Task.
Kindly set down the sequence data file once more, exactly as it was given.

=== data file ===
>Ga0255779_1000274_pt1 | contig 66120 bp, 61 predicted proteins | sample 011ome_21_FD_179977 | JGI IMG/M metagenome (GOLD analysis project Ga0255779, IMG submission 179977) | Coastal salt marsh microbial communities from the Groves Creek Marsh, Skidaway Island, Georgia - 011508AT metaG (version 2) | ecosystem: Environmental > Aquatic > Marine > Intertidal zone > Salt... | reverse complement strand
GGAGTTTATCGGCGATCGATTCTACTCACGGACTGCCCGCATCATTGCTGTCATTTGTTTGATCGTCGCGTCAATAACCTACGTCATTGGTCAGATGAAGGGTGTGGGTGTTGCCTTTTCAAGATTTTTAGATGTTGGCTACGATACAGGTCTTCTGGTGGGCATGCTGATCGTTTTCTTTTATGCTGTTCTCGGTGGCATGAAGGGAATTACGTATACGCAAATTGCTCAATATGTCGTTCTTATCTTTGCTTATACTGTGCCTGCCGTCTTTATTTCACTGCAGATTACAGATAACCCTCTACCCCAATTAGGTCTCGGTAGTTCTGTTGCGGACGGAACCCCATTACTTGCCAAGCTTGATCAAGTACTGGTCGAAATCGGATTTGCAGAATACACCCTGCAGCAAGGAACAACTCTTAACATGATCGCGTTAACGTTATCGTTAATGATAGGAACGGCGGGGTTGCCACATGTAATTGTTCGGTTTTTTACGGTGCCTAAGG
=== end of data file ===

>Ga0255779_1000274_pt1 | contig 66120 bp, 61 predicted proteins | sample 011ome_21_FD_179977 | JGI IMG/M metagenome (GOLD analysis project Ga0255779, IMG submission 179977) | Coastal salt marsh microbial communities from the Groves Creek Marsh, Skidaway Island, Georgia - 011508AT metaG (version 2) | ecosystem: Environmental > Aquatic > Marine > Intertidal zone > Salt... | reverse complement strand
GGAGTTTATCGGCGATCGATTCTACTCACGGACTGCCCGCATCATTGCTGTCATTTGTTTGATCGTCGCGTCAATAACCTACGTCATTGGTCAGATGAAGGGTGTGGGTGTTGCCTTTTCAAGATTTTTAGATGTTGGCTACGATACAGGTCTTCTGGTGGGCATGCTGATCGTTTTCTTTTATGCTGTTCTCGGTGGCATGAAGGGAATTACGTATACGCAAATTGCTCAATATGTCGTTCTTATCTTTGCTTATACTGTGCCTGCCGTCTTTATTTCACTGCAGATTACAGATAACCCTCTACCCCAATTAGGTCTCGGTAGTTCTGTTGCGGACGGAACCCCATTACTTGCCAAGCTTGATCAAGTACTGGTCGAAATCGGATTTGCAGAATACACCCTGCAGCAAGGAACAACTCTTAACATGATCGCGTTAACGTTATCGTTAATGATAGGAACGGCGGGGTTGCCACATGTAATTGTTCGGTTTTTTACGGTGCCTAAGG